I have a class that encapsulates the results of a scientific measurement. I’m building in unit tests from the beginning, but I don’t have a lot of experience with unit testing and I’m not sure which behaviors I should be testing and how.
My class does three kinds of things:
- Reads measurement data from a file (or a string) into its instance variables
- Writes its measurement data out to a file or a string
- Performs calculations on its data (e.g. getting the average of a set of numbers)
My approach right now is to include a known-good example data file in my
test directory. One test reads the data in from the file, passes it to my class, and makes sure that it meets some basic sanity checks. Another test passes the file’s filename to my class, lets the class read it, and runs the same tests. The remainder of the tests read the data in from the file, pass it to my class, and check that the results of the data-processing methods are correct, given what I know about that data set.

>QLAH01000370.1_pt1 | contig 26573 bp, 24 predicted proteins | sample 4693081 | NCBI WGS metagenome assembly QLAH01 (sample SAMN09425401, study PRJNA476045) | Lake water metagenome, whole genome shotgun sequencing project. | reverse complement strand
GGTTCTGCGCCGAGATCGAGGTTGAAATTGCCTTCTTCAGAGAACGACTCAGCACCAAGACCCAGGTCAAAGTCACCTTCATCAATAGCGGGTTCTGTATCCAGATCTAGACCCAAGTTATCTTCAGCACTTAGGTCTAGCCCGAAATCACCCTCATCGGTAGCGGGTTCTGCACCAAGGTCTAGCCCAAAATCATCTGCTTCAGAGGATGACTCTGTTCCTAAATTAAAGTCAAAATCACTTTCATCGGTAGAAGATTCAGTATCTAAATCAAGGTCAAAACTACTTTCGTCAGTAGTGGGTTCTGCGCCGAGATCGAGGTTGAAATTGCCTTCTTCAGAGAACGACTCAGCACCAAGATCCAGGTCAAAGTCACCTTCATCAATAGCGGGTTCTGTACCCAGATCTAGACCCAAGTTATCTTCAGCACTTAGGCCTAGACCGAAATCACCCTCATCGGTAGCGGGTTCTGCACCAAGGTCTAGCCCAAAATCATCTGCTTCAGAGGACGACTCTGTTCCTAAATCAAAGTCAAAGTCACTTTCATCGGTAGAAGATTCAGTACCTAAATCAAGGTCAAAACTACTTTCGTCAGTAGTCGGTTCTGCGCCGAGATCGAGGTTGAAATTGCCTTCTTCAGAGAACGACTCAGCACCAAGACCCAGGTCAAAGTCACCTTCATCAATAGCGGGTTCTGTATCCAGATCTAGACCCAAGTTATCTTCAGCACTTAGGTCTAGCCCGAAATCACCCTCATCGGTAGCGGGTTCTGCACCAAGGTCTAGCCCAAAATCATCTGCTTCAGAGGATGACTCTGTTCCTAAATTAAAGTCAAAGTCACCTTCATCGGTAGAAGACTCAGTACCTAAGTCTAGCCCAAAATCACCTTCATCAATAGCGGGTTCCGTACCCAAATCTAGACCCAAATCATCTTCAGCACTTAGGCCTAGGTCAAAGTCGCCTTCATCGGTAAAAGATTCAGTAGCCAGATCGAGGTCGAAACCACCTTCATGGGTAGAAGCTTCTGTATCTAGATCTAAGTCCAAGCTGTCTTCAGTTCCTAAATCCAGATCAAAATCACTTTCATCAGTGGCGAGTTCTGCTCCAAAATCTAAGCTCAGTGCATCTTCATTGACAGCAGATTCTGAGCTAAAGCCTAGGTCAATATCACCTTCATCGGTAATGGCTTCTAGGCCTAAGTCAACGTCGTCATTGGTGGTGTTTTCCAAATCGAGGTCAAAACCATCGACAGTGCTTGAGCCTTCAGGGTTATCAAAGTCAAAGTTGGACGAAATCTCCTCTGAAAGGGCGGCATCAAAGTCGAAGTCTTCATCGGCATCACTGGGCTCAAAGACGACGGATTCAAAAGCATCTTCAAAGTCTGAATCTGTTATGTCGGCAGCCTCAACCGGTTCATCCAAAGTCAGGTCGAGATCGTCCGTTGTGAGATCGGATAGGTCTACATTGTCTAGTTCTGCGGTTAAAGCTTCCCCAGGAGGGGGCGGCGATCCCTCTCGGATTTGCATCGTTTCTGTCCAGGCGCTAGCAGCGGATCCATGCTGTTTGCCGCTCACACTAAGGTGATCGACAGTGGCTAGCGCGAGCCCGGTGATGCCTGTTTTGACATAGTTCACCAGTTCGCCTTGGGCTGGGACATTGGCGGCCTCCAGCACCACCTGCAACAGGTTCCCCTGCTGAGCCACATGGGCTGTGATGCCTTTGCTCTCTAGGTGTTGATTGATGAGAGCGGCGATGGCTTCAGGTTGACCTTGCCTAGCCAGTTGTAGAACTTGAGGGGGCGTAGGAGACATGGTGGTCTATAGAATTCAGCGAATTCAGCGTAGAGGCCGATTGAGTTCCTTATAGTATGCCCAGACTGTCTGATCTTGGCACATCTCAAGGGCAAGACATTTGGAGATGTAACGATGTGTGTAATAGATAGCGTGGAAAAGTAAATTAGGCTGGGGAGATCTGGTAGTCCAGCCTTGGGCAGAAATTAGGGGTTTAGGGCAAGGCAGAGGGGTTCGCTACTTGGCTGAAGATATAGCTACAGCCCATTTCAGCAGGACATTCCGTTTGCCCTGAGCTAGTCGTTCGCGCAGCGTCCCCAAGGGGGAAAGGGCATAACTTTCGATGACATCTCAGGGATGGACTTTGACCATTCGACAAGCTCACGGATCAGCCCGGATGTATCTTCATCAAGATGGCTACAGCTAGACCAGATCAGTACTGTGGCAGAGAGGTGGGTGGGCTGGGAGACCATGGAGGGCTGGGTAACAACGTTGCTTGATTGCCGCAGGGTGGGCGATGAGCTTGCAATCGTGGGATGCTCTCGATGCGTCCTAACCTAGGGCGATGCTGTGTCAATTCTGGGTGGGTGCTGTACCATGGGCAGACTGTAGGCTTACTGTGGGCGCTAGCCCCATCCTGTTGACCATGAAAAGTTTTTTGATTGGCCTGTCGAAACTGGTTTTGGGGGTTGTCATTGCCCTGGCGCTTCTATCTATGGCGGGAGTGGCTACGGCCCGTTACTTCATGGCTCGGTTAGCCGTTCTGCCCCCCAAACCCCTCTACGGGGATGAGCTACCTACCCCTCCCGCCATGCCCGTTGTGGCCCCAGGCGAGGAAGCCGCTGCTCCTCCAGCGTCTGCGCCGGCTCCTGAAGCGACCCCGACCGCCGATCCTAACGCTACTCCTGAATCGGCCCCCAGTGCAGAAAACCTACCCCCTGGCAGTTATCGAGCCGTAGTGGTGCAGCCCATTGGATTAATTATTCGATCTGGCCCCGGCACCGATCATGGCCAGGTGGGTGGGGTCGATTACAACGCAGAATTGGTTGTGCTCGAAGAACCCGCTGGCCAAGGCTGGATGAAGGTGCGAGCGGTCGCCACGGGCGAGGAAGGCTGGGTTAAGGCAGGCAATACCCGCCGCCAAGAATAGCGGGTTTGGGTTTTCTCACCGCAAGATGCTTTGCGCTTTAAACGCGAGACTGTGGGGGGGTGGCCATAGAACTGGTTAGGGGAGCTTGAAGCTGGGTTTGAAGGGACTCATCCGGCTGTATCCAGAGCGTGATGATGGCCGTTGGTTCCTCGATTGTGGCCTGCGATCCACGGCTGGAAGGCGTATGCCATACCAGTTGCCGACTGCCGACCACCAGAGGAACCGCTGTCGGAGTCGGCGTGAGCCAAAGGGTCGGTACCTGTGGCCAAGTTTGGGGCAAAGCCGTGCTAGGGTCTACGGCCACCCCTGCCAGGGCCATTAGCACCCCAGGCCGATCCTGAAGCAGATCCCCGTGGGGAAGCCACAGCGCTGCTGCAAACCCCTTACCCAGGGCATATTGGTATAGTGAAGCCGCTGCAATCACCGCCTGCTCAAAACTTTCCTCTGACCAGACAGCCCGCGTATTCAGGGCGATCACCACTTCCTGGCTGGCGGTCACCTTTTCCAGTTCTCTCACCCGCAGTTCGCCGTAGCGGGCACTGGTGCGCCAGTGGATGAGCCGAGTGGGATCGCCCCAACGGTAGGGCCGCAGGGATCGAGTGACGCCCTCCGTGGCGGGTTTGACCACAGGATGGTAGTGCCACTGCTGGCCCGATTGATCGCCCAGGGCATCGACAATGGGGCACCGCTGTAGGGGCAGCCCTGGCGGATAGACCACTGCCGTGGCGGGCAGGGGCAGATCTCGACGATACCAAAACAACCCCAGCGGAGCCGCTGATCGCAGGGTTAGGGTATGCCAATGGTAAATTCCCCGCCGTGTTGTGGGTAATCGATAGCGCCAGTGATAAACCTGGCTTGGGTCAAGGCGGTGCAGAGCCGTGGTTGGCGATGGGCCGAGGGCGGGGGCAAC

This seems pretty tangled, though. The tests that check (3) implicitly assume that the behaviors of (1) are correct, since it’s the functions in (1) that are being used to populate the class in the first place. And the tests of (1) could benefit from the extensive checks done by the tests for (3). Am I structuring my unit tests poorly, or is this just a natural result of the fact that I need to use a specific dataset in my tests?